Nothing makes me feel quite as content as the sound and sight of a running creek or stream. Lakes are beautiful and rivers majestic, but there’s nothing like a wee brook for intimate beauty. Water is, in the Bible, symbolic of the Holy Spirit. That’s one reason it fascinates me. As a running brook is healthier than a stagnant pond, the Holy Spirit is meant to flow through us. If we don’t share the living water with others, it becomes in us a stagnant pool that provides neither life nor beauty.
This little seasonal brooklet is running out of our pond. It looks as though the past eight years of brutal drought may be over. Praise God! We need never suffer a drought of the Holy Spirit, for Jesus paid the ultimate price to place rivers of living water within the spirit of every Christ follower.
In 1 Corinthians 7:10-16, Paul continues his advice to the Corinthian church concerning marriage. Click on the link and read the passage, then let me know what you think of my commentary. Got any additional points? Corrections? Differences of opinion? Feel free to speak up–I’d love to hear from you.
Paul warns the Corinthians not to leave their spouses, and then goes on to say . . . but if you do, don’t remarry. Keep yourself available for a possible reconciliation. This is a hard truth for us today in the United States and most of the western world. I’ve been divorced, and many of my readers will have been as well. It’s not a thing any of us sets out to do in life and not a goal of anyone’s to have a failed marriage.
God is forgiving, and He has called us to peace. While we should make every effort to make our marriages work, He does not expect either male or female to stay in an abusive marriage if there is any possible way of escape. I knew a lady once who used to come to church bruised and swollen. Once her arm was newly broken. She had been told it was her duty to stay with her husband though he regularly beat her up. Paul doesn’t cover this sort of situation specifically and neither did Jesus–perhaps because it seemed obvious to them. Not every woman is able to escape an abusive marriage: for example, wives of Muslim men in countries where Islam is politically powerful. In a situation like this, which is basically slavery, I believe God will give grace just as He does in a situation of persecution. But God has called us to peace. I strongly believe that in cases of extreme abuse, whether physical or emotional or both, the abused spouse has an absolute duty to run away if possible and to take the children along with him/her.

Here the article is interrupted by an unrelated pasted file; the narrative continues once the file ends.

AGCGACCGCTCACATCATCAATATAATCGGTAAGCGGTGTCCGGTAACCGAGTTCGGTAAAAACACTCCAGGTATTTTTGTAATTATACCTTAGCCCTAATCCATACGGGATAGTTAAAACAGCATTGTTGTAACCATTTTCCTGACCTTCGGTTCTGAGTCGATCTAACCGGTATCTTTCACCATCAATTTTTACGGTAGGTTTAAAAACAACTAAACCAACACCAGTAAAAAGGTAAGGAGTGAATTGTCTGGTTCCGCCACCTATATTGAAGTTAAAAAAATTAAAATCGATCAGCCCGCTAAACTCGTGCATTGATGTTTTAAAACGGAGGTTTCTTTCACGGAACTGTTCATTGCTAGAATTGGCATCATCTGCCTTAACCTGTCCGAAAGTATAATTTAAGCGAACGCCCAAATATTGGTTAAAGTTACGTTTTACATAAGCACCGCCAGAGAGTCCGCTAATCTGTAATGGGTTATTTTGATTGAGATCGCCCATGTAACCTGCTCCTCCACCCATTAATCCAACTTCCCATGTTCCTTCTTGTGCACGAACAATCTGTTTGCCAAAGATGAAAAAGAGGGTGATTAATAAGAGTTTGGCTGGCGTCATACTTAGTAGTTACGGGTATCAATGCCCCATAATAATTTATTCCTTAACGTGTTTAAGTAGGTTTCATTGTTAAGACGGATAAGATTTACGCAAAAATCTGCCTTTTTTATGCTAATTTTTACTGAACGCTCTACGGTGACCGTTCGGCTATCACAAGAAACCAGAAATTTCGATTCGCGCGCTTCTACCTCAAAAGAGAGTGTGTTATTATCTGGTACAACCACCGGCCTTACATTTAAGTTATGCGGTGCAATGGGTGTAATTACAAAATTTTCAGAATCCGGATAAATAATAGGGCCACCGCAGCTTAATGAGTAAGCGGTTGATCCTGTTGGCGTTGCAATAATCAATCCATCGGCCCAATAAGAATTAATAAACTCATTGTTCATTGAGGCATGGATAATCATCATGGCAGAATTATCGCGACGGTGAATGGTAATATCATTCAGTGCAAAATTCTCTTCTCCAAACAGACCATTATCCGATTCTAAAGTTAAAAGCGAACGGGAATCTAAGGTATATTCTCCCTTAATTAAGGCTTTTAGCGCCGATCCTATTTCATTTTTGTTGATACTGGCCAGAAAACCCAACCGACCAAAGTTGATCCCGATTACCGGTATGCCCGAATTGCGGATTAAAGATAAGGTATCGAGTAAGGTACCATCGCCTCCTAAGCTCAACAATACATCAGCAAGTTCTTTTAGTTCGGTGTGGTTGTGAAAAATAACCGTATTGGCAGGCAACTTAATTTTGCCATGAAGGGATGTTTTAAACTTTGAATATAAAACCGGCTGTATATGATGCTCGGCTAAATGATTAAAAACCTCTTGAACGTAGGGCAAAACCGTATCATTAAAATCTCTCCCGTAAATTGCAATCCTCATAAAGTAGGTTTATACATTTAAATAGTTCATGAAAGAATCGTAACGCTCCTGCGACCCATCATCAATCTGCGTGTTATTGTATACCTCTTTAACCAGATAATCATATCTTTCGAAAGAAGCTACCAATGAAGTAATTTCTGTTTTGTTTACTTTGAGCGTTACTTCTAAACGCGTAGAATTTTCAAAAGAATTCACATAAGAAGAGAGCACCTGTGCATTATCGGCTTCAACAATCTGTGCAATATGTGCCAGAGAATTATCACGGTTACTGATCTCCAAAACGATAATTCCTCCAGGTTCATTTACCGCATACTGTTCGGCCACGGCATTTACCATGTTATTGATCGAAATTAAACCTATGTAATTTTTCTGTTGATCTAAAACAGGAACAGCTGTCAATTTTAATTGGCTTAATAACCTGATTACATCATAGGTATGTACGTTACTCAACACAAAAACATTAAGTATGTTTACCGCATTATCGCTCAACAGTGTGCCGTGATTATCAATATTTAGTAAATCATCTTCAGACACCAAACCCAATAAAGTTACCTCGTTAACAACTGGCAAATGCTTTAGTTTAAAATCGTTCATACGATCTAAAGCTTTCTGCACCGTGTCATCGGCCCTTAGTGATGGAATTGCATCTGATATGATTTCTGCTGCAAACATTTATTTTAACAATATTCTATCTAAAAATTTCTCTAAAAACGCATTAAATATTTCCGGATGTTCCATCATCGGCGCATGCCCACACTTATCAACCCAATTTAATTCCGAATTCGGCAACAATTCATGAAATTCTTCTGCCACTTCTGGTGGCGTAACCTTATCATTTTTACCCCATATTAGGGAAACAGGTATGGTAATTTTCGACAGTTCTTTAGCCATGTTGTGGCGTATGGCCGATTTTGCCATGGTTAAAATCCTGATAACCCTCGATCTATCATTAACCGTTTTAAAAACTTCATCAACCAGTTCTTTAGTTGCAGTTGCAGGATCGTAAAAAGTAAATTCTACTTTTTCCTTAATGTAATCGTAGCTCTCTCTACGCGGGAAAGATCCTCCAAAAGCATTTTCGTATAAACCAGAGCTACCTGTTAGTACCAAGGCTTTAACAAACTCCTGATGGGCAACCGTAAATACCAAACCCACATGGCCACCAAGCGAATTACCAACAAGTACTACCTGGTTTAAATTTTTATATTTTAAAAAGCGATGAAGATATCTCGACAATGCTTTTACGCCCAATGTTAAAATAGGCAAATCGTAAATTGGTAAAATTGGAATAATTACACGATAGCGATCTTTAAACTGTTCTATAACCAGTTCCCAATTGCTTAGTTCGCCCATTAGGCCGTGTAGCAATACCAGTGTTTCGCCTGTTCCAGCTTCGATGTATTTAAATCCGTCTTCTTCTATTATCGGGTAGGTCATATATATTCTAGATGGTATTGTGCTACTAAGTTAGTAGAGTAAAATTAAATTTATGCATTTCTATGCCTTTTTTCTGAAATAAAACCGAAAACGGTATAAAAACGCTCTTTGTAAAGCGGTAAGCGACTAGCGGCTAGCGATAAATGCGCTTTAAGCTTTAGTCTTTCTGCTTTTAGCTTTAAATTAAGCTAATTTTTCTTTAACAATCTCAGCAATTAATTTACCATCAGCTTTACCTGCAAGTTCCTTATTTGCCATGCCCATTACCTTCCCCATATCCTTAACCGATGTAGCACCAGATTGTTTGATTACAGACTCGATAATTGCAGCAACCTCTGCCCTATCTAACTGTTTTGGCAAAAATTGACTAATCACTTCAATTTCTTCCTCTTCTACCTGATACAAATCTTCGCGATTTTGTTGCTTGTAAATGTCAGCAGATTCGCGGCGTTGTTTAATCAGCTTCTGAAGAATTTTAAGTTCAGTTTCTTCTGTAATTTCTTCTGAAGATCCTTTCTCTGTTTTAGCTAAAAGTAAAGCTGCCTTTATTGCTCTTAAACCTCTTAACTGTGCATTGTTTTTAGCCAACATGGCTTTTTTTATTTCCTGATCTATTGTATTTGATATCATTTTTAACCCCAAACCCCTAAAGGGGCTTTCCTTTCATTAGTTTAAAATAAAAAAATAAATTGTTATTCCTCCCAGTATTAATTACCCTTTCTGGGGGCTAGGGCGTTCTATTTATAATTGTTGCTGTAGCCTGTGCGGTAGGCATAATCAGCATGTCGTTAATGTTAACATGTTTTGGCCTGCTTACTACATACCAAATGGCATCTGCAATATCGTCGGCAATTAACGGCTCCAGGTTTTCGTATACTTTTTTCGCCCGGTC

That said, under normal circumstances husbands and wives need to stay together. Having “lost the spark” or not being “in love” anymore is not a reason to divorce. That spark is a short-lived thing if you fail to cultivate it and everyone has days, weeks, or even longer periods when he or she doesn’t feel “in love”. This is only a commentary on 1 Corinthians, so I’m not going to go into ways to get that “spark” back into your marriage. There are many good Christian books on the subject. I will only say: accept your spouse as he/she is. Do not attempt to change him or her. You can’t do it, and the change is far more likely to come if you restrict yourself to respectfully asking for the treatment or consideration you would like to have (always assuming you are, in fact, giving that same consideration already.)
Paul gives further instruction in the case of mixed faith marriages–that if the non-Christian is willing to continue the marriage, the Christian must stay. If the unbeliever wishes to leave the relationship, the Christian spouse must not try to prevent it. The idea of the believing spouse sanctifying the unbelieving spouse and the children is in contrast to the Old Testament where Jews married to non-Jewish wives were required to put away both wife and children. (Ezra 10) In the New Covenant, the believing husband or wife sanctifies (or sets apart for special favor) the unbelieving spouse and also the children. I found this concept puzzling. My best take on this is that the spouse of a believer is more likely to become a believer himself, as are the children. The believer has an obligation, so much as it depends on him, to exercise a loving, patient, and holy influence over his family. Not to demand or nag, but simply to be there and be salt and light to them and demonstrate the love of God.
Should the unbeliever wish to depart, however, the believer is not to use any means, legal or emotional, to force him/her to remain in the marriage. God has called us to peace. We have no guarantee that our continued influence will save our spouse.
Don’t be discouraged if you’re in a marriage with an unbeliever. It can be hard, but as I said before; love him/her, pray for him, make every effort to draw closer to God yourself. As you do these things, your spouse will see in you a true picture of the love of God. In time–the right time–he or she is likely to answer the tender and patient call of our mighty Savior.
Grace and Peace,